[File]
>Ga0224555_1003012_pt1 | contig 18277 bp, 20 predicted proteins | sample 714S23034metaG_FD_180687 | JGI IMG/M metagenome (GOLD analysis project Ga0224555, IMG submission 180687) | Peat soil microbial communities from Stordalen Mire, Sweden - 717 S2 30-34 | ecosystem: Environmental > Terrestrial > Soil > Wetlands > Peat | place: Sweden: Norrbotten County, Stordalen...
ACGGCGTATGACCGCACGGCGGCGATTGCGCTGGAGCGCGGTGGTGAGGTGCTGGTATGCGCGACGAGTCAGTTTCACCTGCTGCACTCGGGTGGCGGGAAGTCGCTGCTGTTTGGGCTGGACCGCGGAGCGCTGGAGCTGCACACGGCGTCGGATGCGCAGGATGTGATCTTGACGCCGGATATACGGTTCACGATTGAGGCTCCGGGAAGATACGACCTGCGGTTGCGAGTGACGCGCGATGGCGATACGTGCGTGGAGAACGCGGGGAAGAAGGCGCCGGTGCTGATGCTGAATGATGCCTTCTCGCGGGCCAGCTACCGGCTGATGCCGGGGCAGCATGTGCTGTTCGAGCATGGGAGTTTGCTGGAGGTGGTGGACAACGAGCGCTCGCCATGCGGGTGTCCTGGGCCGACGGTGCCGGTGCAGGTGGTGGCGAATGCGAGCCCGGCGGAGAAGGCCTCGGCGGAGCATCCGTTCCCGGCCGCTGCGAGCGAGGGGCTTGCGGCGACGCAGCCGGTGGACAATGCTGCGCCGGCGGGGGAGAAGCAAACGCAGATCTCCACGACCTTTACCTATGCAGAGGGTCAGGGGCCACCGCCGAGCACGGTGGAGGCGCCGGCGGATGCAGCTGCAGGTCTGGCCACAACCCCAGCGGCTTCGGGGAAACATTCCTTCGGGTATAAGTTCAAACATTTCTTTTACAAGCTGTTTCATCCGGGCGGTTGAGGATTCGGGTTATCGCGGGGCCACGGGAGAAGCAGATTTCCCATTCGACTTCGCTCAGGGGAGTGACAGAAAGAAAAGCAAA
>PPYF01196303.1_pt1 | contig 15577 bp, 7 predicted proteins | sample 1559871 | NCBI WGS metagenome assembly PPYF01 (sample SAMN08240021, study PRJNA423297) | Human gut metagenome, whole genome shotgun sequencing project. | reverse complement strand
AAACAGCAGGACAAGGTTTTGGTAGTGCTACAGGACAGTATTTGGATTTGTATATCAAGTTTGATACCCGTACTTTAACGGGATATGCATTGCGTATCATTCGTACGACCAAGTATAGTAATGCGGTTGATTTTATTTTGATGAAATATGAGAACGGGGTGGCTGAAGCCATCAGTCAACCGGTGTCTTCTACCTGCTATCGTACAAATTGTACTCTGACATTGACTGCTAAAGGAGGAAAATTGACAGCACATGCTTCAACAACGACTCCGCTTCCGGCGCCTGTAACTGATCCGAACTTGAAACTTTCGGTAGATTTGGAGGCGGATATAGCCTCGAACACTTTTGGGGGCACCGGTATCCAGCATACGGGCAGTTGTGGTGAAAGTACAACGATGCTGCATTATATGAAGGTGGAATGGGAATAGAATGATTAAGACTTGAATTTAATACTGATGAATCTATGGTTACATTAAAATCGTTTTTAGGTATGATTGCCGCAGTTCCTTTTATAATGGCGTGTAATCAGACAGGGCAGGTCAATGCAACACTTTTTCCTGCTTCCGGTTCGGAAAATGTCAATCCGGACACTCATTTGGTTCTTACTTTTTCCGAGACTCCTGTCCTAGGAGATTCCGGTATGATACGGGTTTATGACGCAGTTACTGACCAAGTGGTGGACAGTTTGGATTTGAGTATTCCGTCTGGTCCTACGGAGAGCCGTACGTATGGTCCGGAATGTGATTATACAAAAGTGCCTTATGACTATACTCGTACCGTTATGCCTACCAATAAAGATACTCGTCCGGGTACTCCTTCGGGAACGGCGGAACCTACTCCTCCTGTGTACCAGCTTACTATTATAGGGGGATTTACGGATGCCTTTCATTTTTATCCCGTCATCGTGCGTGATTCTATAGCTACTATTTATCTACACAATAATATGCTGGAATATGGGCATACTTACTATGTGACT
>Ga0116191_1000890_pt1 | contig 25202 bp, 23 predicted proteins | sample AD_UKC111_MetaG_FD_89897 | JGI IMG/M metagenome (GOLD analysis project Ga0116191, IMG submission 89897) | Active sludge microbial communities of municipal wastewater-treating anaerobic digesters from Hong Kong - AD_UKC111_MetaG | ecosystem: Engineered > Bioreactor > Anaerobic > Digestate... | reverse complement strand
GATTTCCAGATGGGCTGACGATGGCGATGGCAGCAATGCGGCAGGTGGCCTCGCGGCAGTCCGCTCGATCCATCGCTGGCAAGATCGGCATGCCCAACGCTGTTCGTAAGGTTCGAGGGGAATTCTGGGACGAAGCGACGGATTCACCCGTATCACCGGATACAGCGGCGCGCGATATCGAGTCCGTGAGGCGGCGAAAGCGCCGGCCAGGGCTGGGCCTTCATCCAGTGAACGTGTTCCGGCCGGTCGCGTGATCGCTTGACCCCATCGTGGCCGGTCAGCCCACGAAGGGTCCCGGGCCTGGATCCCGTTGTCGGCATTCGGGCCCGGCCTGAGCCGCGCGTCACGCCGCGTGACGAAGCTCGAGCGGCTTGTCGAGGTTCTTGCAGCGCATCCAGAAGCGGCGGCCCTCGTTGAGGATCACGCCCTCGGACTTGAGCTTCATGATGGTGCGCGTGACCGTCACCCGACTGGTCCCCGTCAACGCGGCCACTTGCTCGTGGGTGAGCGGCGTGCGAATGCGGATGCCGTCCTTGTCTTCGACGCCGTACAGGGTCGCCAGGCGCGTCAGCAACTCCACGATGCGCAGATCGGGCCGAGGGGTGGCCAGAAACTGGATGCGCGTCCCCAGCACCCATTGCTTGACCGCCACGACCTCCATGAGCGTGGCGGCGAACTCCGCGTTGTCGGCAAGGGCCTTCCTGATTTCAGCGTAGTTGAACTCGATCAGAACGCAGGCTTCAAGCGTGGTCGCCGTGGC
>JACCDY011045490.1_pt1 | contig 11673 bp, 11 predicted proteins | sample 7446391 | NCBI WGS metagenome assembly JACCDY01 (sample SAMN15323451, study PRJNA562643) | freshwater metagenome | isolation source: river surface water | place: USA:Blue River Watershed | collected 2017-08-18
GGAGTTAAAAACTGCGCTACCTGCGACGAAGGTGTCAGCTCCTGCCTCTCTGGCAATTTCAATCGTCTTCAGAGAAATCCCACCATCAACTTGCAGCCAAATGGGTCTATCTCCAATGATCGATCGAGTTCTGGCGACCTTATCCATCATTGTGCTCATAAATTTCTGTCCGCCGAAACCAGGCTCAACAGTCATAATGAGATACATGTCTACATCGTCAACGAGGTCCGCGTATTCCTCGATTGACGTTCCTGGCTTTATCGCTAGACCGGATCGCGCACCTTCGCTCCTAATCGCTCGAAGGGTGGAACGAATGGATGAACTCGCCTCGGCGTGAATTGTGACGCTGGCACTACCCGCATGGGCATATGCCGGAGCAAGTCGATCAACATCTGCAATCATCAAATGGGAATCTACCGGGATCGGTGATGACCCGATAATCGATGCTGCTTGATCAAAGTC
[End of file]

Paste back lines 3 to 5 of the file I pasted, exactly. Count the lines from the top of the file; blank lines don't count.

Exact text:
>PPYF01196303.1_pt1 | contig 15577 bp, 7 predicted proteins | sample 1559871 | NCBI WGS metagenome assembly PPYF01 (sample SAMN08240021, study PRJNA423297) | Human gut metagenome, whole genome shotgun sequencing project. | reverse complement strand
AAACAGCAGGACAAGGTTTTGGTAGTGCTACAGGACAGTATTTGGATTTGTATATCAAGTTTGATACCCGTACTTTAACGGGATATGCATTGCGTATCATTCGTACGACCAAGTATAGTAATGCGGTTGATTTTATTTTGATGAAATATGAGAACGGGGTGGCTGAAGCCATCAGTCAACCGGTGTCTTCTACCTGCTATCGTACAAATTGTACTCTGACATTGACTGCTAAAGGAGGAAAATTGACAGCACATGCTTCAACAACGACTCCGCTTCCGGCGCCTGTAACTGATCCGAACTTGAAACTTTCGGTAGATTTGGAGGCGGATATAGCCTCGAACACTTTTGGGGGCACCGGTATCCAGCATACGGGCAGTTGTGGTGAAAGTACAACGATGCTGCATTATATGAAGGTGGAATGGGAATAGAATGATTAAGACTTGAATTTAATACTGATGAATCTATGGTTACATTAAAATCGTTTTTAGGTATGATTGCCGCAGTTCCTTTTATAATGGCGTGTAATCAGACAGGGCAGGTCAATGCAACACTTTTTCCTGCTTCCGGTTCGGAAAATGTCAATCCGGACACTCATTTGGTTCTTACTTTTTCCGAGACTCCTGTCCTAGGAGATTCCGGTATGATACGGGTTTATGACGCAGTTACTGACCAAGTGGTGGACAGTTTGGATTTGAGTATTCCGTCTGGTCCTACGGAGAGCCGTACGTATGGTCCGGAATGTGATTATACAAAAGTGCCTTATGACTATACTCGTACCGTTATGCCTACCAATAAAGATACTCGTCCGGGTACTCCTTCGGGAACGGCGGAACCTACTCCTCCTGTGTACCAGCTTACTATTATAGGGGGATTTACGGATGCCTTTCATTTTTATCCCGTCATCGTGCGTGATTCTATAGCTACTATTTATCTACACAATAATATGCTGGAATATGGGCATACTTACTATGTGACT
>Ga0116191_1000890_pt1 | contig 25202 bp, 23 predicted proteins | sample AD_UKC111_MetaG_FD_89897 | JGI IMG/M metagenome (GOLD analysis project Ga0116191, IMG submission 89897) | Active sludge microbial communities of municipal wastewater-treating anaerobic digesters from Hong Kong - AD_UKC111_MetaG | ecosystem: Engineered > Bioreactor > Anaerobic > Digestate... | reverse complement strand